I had noticed that. From the moment I got off my bike, I felt that I couldn't get enough oxygen into my body. My sinuses were congested, and I felt I had to fight through my plugged nostrils, but I also felt as though my lungs had expanded and required more air to sustain me.

"I'm okay," I said. "My legs are a little sore, my knees feel a bit stiff, but that's to be expected."

"My leg muscles feel shredded," said Lori. "I don't think I can cycle anymore. I think I need to take a bus back to Perth." We started discussing the options. Made some phone calls.

There are no buses from Kingston to Perth. Lori would have to take the bus to Smiths Falls and then cycle the 20 kilometres from there to Perth. She felt she could do that, but she'd have to box up her bike, and the first bus left at 1:00 in the afternoon. By the time she reached our van, I would be somewhere between Perth and Ashton.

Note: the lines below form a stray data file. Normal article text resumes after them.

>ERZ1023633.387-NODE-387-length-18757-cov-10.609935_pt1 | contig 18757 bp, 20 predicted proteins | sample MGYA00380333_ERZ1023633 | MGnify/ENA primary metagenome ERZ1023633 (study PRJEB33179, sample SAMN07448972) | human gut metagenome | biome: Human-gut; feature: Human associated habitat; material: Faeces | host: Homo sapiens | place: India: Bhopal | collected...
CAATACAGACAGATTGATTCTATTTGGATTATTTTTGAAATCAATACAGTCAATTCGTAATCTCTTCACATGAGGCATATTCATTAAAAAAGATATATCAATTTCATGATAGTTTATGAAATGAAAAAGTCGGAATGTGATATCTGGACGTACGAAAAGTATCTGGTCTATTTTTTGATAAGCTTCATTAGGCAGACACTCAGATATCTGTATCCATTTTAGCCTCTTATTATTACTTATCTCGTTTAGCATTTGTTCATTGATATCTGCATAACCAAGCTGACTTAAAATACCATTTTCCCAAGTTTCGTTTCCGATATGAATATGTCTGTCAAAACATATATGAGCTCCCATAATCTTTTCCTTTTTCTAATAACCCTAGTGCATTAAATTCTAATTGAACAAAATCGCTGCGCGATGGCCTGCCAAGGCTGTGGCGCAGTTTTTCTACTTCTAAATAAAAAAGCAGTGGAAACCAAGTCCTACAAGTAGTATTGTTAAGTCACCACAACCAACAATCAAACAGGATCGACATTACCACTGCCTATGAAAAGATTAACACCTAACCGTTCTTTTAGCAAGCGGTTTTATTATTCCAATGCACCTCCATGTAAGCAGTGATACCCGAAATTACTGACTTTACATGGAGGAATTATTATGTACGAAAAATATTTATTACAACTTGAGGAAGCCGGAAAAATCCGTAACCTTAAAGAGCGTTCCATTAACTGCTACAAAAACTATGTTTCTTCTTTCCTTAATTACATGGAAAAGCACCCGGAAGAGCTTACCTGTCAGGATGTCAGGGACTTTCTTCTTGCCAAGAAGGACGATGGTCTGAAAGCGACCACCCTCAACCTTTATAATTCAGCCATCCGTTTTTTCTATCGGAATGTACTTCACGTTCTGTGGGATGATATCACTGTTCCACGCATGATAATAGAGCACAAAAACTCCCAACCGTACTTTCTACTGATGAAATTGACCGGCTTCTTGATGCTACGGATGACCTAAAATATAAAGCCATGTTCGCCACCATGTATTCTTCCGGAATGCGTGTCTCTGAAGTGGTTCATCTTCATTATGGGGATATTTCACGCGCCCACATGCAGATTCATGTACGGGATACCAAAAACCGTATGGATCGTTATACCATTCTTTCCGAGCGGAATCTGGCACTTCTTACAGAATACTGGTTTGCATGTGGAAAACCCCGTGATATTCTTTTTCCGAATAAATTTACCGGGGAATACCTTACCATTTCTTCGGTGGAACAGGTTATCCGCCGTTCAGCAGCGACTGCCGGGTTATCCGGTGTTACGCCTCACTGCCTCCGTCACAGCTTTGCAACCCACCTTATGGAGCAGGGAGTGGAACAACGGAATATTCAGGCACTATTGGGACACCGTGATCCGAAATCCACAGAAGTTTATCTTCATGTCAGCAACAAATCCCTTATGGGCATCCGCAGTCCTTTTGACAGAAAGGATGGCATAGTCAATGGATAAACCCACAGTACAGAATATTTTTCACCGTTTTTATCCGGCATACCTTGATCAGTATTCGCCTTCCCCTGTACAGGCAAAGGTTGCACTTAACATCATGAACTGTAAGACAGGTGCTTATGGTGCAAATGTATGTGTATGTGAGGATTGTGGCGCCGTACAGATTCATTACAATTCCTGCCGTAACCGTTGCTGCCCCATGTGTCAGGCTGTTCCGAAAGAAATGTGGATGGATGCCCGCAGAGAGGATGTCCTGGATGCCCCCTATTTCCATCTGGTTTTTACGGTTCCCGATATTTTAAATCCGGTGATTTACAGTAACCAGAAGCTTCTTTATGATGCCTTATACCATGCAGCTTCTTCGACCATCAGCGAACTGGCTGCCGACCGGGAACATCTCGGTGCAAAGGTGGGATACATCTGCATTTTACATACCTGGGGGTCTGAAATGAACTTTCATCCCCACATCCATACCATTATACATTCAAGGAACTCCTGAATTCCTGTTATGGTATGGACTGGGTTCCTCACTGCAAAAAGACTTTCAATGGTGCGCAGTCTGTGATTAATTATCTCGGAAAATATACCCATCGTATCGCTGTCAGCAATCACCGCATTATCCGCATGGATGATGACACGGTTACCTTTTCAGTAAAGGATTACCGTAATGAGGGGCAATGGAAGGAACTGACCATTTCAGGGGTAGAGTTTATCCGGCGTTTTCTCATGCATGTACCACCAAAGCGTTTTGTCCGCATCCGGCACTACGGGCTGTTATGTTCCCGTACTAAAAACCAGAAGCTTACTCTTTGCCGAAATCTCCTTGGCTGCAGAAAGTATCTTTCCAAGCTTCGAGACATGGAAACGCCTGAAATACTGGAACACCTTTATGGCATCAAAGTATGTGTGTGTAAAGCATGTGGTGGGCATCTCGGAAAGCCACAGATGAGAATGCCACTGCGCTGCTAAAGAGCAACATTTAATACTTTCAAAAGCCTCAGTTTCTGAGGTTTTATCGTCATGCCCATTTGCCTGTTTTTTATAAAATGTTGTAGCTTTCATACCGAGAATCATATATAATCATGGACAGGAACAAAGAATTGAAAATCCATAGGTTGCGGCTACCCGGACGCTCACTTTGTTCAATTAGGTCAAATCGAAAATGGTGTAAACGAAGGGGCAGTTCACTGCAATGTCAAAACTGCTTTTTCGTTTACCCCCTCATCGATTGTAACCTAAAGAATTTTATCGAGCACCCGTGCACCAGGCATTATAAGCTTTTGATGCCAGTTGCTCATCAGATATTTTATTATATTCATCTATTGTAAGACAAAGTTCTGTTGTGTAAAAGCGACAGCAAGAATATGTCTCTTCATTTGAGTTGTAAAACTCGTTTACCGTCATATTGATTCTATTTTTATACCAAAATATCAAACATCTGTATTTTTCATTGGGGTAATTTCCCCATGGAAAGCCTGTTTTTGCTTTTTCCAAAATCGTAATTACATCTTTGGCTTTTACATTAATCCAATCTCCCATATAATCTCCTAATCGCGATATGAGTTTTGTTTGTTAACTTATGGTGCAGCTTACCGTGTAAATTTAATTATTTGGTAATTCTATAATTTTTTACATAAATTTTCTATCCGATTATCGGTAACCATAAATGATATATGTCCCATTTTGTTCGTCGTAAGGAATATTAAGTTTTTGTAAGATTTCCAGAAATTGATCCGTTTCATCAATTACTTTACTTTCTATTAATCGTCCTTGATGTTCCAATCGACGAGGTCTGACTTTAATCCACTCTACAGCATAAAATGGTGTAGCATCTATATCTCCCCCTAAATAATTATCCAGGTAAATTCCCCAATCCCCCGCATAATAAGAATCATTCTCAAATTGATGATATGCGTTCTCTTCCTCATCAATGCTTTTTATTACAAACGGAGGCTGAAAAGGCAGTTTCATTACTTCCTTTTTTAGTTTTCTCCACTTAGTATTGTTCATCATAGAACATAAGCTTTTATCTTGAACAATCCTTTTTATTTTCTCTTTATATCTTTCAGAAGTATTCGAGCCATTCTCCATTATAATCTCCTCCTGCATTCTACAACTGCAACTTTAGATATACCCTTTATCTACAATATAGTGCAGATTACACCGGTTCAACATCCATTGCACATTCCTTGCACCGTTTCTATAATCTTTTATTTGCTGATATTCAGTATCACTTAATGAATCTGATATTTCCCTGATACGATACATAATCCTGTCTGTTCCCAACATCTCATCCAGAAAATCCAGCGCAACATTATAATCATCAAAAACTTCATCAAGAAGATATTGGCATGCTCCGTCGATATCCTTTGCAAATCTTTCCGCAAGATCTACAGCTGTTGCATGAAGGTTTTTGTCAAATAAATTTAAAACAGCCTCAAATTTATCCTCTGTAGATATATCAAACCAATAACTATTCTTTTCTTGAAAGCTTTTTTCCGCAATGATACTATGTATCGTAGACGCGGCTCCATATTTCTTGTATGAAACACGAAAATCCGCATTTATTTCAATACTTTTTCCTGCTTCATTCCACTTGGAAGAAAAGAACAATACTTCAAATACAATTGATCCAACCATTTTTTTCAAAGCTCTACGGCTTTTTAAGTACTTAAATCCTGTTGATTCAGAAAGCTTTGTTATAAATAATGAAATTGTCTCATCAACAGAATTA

Assuming I could make it all the way. I was considering cycling to Perth and seeing how I felt. If I reached Perth and couldn't continue, I could wait for her (I didn't have a key to the van, so the option of driving to Smiths Falls to meet her was out).

Lori tried to persuade me to not ride. She said that the strain I had put on my body would be too much. The cost on me wouldn't be worth it. We hadn't trained for this ride. I hadn't eaten enough during the trek to Kingston. She told me that if I rode home, or even to Perth, I would be a wreck, come Monday.

She considered the option of renting a car. We would leave our things in the dorm (check out wasn't until 11), pick up the car when the rental agency opened at 8, get to Perth, and we'd each drive the vehicles back to return the rental and collect our belongings.

Except, neither of us was carrying our driver's license. Lori left hers with the van, in Perth; I left mine at home (I had packed it, but Lori convinced me to carry only my health card instead).